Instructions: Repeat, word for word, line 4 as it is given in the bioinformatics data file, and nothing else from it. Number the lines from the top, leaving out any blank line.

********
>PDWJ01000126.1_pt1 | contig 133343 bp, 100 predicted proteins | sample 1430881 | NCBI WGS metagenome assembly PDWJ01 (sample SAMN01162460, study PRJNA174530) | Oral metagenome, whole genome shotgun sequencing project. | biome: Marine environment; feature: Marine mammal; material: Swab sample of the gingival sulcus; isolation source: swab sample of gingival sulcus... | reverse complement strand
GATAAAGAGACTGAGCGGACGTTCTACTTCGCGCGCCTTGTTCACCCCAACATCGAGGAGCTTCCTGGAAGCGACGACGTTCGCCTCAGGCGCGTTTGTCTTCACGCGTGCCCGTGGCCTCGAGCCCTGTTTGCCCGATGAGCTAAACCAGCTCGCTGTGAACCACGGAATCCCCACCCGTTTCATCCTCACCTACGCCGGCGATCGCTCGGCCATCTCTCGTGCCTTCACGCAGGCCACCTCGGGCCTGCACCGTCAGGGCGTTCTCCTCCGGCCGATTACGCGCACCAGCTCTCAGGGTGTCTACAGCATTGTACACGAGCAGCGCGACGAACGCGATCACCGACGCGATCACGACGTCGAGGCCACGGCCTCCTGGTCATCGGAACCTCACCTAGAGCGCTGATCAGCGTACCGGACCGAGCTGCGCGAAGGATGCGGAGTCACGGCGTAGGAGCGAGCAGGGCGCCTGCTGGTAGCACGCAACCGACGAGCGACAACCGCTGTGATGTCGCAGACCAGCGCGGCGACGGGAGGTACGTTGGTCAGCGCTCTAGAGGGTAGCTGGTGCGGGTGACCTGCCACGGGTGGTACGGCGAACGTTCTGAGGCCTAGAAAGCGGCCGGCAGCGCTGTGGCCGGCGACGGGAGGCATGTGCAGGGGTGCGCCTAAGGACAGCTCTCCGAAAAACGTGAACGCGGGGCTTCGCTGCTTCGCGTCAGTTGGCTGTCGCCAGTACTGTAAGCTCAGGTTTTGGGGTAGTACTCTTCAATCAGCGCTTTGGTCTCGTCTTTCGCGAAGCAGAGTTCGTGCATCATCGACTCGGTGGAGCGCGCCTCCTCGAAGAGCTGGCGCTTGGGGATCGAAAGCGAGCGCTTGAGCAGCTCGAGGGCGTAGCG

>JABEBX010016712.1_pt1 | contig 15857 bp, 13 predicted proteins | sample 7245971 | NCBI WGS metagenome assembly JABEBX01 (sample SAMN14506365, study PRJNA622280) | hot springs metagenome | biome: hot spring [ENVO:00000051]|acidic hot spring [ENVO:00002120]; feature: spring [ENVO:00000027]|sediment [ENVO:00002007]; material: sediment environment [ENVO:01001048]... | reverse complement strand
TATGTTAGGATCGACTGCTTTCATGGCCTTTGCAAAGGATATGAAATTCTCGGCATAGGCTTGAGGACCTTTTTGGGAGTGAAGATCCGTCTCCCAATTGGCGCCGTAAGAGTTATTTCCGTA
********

TATGTTAGGATCGACTGCTTTCATGGCCTTTGCAAAGGATATGAAATTCTCGGCATAGGCTTGAGGACCTTTTTGGGAGTGAAGATCCGTCTCCCAATTGGCGCCGTAAGAGTTATTTCCGTA